W3C home > Mailing lists > Public > www-style@w3.org > September 2005

Re: CSS 3 color module and deprecation of "system" colors

From: Matthew Raymond <mattraymond@earthlink.net>
Date: Tue, 06 Sep 2005 20:48:28 -0400
Message-ID: <431E38DC.90505@earthlink.net>
To: "Patrick H. Lauke" <redux@splintered.co.uk>
CC: www-style@w3.org, w3c-wai-ig@w3c.org

Patrick H. Lauke wrote:
> Bert Bos wrote:
>>The reason we have system colors and the 'appearance' property is in 
>>fact the opposite: to allow designers to style form controls 
>>*differently* from the system defaults.
> 
> That assumes that I'm only interested in styling form controls, when in 
> fact I'm thinking more along the lines of *any* element that can be 
> assigned some form of colour.

   Very true. For instance, someone may create a custom DHTML control
that uses an <input type="hidden"> element to submit and no other form
controls. That means all the visible elements are non-form elements.
Clearly, you'd need system to make such a custom widget look anything
like a native widget.

   (Side question: Does "appearance" change the input type? If I take an
<input type="text"> and assign it the property "appearance: checkbox",
will the textbox be converted to a checkbox?)

>>Accessibility doesn't play any role here. The accessibility of a site 
>>doesn't depend on the style chosen by the author. The Web would be 
>>pretty inaccessible if that were the case. Instead, CSS allows the 
>>author to choose whatever colors he wants and it allows the user to 
>>ignore them.
> 
> That is an all or nothing scenario: either the user accepts the evil 
> designer's choice, or completely ignores them. However, I'd suggest that 
> with something like system colours (as imperfect as they may be in CSS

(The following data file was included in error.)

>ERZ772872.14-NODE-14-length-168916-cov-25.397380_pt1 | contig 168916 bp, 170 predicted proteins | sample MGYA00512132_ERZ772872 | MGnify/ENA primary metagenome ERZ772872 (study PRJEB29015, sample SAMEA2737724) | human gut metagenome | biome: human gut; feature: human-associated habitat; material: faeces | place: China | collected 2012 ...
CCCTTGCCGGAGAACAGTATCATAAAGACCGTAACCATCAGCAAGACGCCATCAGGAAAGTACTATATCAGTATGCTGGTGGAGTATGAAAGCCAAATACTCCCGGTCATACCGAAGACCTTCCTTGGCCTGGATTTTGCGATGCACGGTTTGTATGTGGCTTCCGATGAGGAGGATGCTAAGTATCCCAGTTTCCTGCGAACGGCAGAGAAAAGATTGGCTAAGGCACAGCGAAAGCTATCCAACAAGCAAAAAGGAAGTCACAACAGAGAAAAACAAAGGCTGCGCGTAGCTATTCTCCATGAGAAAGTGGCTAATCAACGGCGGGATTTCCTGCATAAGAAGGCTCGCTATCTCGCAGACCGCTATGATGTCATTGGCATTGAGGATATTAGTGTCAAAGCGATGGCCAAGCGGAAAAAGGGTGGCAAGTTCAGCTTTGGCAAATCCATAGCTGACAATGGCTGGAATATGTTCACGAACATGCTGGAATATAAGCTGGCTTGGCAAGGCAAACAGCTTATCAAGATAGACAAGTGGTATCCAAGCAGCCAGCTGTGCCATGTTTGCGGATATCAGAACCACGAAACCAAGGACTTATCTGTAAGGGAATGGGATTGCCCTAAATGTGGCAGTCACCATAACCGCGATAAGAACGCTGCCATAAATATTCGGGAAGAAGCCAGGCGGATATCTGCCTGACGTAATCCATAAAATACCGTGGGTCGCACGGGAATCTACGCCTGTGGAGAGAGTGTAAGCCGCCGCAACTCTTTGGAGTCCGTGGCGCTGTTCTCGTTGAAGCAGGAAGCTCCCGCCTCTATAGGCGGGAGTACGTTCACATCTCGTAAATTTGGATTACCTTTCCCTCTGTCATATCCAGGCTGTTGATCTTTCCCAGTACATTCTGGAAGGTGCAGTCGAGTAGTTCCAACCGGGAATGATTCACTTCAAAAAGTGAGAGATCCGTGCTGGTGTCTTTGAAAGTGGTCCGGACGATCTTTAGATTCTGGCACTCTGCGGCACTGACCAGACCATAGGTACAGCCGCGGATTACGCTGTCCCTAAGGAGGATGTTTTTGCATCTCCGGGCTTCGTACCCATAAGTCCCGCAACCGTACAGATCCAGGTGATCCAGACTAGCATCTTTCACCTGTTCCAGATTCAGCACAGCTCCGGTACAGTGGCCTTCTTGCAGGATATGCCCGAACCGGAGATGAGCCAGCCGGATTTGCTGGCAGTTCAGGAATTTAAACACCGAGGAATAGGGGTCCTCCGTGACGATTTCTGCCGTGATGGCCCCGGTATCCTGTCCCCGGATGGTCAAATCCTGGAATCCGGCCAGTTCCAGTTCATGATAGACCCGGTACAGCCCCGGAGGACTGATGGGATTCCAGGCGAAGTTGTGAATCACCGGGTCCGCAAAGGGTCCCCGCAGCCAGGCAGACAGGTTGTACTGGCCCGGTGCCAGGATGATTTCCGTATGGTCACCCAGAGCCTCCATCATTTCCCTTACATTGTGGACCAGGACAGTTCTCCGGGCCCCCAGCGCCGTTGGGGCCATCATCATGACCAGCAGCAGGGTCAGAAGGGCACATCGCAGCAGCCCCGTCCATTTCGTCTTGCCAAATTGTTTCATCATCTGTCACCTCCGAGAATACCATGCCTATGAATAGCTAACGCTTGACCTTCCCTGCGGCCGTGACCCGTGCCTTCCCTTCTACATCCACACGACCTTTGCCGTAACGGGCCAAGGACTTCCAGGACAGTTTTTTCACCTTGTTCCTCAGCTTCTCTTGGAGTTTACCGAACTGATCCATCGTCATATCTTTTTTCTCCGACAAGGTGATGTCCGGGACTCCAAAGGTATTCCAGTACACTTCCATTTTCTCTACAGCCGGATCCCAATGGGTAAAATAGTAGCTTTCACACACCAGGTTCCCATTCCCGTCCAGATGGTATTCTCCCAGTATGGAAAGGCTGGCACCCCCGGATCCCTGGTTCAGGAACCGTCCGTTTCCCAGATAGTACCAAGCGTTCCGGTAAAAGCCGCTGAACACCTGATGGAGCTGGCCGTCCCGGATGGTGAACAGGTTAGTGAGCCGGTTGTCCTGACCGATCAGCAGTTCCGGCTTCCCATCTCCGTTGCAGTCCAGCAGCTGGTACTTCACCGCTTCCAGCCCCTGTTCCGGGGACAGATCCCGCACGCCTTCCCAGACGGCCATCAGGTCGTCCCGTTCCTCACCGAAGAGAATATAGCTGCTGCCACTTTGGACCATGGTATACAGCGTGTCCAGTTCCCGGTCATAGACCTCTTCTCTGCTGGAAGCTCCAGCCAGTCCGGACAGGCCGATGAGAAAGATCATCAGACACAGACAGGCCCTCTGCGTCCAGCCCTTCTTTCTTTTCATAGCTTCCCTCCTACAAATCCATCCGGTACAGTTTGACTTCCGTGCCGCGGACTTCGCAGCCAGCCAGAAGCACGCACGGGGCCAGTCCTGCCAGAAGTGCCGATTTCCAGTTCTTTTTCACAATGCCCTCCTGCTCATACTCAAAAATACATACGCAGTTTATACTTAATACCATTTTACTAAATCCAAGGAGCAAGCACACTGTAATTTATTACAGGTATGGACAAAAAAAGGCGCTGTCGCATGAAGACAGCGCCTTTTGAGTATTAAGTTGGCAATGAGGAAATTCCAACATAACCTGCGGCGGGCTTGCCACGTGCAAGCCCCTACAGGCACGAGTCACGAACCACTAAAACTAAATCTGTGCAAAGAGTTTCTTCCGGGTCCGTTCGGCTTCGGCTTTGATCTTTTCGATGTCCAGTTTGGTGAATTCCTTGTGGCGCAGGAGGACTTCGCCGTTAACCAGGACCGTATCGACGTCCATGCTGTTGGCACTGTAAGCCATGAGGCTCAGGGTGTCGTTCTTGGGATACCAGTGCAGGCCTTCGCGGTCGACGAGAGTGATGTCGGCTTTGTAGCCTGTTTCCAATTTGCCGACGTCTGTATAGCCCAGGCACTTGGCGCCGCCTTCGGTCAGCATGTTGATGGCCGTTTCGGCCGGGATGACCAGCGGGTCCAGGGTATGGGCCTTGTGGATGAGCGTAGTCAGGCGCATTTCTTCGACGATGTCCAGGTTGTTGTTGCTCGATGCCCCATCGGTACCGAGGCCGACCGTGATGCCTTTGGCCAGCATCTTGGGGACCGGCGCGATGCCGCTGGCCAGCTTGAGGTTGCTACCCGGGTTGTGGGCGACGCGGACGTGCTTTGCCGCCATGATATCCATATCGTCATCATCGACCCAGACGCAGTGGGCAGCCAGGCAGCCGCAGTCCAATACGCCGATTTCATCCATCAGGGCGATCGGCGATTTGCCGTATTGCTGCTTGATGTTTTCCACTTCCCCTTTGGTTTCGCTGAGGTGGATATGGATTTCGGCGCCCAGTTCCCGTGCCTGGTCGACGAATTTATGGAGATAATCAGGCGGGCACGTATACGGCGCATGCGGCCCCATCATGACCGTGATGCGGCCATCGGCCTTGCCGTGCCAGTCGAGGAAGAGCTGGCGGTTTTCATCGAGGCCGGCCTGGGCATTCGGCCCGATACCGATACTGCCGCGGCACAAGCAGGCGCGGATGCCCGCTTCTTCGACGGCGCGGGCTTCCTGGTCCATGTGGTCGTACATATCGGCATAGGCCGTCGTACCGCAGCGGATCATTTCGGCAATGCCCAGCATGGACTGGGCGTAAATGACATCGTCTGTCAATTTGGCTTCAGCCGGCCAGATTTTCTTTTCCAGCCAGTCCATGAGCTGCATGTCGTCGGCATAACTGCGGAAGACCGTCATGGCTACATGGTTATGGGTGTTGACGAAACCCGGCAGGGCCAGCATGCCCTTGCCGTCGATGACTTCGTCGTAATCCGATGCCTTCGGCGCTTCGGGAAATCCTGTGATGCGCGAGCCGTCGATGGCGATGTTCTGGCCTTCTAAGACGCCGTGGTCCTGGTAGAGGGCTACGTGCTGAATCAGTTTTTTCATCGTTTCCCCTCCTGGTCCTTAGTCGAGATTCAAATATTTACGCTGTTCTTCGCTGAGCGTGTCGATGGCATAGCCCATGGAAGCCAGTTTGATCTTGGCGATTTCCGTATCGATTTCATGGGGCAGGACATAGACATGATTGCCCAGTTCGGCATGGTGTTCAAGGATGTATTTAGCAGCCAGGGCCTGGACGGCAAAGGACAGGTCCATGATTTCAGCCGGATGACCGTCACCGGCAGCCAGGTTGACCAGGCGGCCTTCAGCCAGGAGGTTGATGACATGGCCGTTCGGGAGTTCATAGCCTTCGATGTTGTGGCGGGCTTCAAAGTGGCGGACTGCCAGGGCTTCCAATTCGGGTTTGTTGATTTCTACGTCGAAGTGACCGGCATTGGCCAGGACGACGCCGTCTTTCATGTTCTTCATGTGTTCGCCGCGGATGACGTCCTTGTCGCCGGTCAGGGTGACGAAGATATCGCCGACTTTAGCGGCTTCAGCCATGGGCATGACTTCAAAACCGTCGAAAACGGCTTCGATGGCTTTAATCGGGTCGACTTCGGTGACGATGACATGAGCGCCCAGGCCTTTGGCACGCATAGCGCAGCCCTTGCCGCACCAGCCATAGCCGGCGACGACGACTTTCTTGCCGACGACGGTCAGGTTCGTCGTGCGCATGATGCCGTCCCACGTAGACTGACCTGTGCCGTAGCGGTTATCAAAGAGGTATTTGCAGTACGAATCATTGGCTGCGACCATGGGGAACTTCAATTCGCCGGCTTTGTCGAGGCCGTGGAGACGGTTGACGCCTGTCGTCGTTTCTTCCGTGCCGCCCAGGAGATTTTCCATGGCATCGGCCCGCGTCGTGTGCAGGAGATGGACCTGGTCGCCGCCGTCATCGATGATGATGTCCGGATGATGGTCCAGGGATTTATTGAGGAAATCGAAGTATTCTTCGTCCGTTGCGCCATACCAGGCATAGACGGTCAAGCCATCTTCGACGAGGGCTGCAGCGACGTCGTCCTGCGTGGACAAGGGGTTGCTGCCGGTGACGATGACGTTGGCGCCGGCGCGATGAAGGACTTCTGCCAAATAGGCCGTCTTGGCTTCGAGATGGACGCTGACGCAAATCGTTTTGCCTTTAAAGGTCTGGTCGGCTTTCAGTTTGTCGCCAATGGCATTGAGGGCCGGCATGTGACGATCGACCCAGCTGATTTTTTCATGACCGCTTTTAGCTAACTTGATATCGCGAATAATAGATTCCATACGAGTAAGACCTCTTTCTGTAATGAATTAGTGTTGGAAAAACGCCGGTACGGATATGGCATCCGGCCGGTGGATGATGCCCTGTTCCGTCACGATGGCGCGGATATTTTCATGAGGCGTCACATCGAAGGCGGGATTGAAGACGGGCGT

> 2.1's specification), you can create a third scenario where author and 
> end user can meet half way.

   At the very least, system colors that are shown to have wide OS
support should not be deprecated. There's no reason to throw the baby
out with the bath water. If certain system color keywords don't apply
that often, just get rid of those specific keywords.

> Accessibility may not play a role in your view, and I'm not saying that 
> style is a prerequisite of accessibility (as you say, otherwise the web 
> would be in a sorry state from an accessibility point of view). What I 
> *am* suggesting is that adequate styling that can, to a certain extent, 
> take into consideration the user's existing OS settings can work towards 
> *increasing* accessibility (thinking of alternate style sheets, evolving 
> from the current "zoom layout" idea of offering single column 
> alternatives for multi-column sites, which can still maintain a modicum 
> of style rather than taking the all or nothing route).

   Not sure these are the best example for keeping system colors. I
think custom UI is the best example of where you'd need system colors.

> Then again, I may be the only one who holds that particular point of 
> view then...

  No, I think the decision to remove system colors was too hasty. When
developing UI for windows, I'd often use system colors for custom
widgets that weren't in the development platform by default. The removal
of system colors undermines a web author's ability to create widgets
that resemble local OS widgets. It will also slow the adoption of XBL2
in some areas.
Received on Wednesday, 7 September 2005 00:48:43 GMT

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